NTSB Identification: FTW01LA142.
The docket is stored in the Docket Management System (DMS). Please contact Records Management Division
Accident occurred Thursday, June 14, 2001 in Lancaster, TX
Probable Cause Approval Date: 01/16/2003
Aircraft: Cessna 340A, registration: N820B
Injuries: 1 Uninjured.

NTSB investigators may have traveled in support of this investigation and used data provided by various sources to prepare this aircraft accident report.

The pilot switched both fuel selectors from the auxiliary tanks to the main fuel tanks and started a descent by reducing power. During the descent, the right engine lost power. Subsequently, the left engine lost power. The pilot performed the emergency checklist and restarted both engines. Subsequently, the right engine again lost power. The landing gear collapsed during the single-engine landing, and the airplane exited the runway. The pilot stated that the "fuel selector valve failed to seal poppet valves internally, resulting in no fuel to right engine. Landing gear did not fully deploy on approach." Impact damage to the main landing gear assembly precluded a determination of the reason for the collapse of the landing gear; however, the motor operated when power was applied. During disassembly of the right fuel selector valve, the three Rulon-A seals were found depressed (stuck in the downed position) level with the housing, and the spring follower bushings for all three seals were missing. The fuel selector valve was re-assembled and pressure tested in accordance with manufacturer specifications. When the valve was set in the off position, leakage from the main port to the engine port was 212.904 cubic centimeters (cc) (specification 0.5 cc with 40 psig). When the valve was set in the main position, leakage from the auxiliary port to the engine port was 319.3456 cc (specification 0.5 cc with 8 psig). However, according to the manufacturer's representative, with the "right engine fuel selector valve in the right main tank position, the leakage would not prevent the right engine from operating when the fuel boost pumps were in the on position."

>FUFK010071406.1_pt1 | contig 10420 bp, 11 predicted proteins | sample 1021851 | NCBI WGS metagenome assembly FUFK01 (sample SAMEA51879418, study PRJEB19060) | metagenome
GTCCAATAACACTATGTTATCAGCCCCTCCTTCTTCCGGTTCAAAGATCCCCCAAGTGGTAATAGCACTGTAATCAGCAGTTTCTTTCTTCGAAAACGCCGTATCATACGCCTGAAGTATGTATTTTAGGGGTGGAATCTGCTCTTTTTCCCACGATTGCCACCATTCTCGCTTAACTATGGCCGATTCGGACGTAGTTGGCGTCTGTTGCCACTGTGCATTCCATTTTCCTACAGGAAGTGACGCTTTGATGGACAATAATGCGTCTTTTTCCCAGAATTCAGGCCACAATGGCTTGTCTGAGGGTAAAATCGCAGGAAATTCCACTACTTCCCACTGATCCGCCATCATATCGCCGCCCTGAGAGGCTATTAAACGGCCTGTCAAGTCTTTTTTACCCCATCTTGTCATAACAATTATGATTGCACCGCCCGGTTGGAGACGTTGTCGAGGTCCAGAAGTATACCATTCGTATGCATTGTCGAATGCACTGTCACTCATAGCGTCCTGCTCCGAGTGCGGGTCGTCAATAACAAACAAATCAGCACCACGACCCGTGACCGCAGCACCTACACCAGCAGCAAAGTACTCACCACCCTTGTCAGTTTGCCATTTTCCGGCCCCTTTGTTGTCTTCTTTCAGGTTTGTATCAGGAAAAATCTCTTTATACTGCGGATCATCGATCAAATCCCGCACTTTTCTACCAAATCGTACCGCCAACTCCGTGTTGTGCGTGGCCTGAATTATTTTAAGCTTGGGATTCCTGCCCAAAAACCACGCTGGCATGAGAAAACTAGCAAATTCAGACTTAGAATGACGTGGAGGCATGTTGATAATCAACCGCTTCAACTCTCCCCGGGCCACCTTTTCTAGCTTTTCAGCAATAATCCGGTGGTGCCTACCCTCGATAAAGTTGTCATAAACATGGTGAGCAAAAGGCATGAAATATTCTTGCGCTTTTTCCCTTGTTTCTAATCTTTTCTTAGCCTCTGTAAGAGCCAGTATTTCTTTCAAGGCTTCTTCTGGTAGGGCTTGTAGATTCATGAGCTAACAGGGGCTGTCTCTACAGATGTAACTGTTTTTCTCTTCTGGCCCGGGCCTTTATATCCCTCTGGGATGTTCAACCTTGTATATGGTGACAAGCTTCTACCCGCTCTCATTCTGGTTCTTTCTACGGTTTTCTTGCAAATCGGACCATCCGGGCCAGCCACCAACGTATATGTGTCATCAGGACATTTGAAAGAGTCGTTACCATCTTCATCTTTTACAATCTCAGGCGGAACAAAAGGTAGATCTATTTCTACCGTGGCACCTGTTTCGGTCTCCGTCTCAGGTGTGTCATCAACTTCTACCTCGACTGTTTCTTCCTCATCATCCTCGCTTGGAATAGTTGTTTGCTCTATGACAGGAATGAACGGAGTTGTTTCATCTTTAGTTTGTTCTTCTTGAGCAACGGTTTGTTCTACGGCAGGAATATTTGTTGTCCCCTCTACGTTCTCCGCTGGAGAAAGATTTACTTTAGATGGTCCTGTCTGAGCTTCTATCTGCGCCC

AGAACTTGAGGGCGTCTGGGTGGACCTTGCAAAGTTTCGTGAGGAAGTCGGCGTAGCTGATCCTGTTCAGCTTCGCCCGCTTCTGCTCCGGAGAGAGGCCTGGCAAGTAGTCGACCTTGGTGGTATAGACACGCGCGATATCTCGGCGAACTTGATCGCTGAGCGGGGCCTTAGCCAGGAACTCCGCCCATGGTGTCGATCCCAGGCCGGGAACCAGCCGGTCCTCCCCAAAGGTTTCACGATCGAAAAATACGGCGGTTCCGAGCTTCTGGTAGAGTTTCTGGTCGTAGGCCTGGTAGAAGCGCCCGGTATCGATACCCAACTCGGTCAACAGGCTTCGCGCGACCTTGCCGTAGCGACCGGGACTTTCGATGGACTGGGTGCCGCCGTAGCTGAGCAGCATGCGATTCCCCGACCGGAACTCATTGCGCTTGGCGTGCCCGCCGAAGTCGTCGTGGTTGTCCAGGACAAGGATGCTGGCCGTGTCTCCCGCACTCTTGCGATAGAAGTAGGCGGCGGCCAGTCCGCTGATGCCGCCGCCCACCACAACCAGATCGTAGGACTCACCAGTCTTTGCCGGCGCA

The National Transportation Safety Board determines the probable cause(s) of this accident to be:

A loss of engine power for undetermined reasons. Contributing to the accident was the collapse of the landing gear for undetermined reasons.

Full narrative available

Index for Jun2001 | Index of months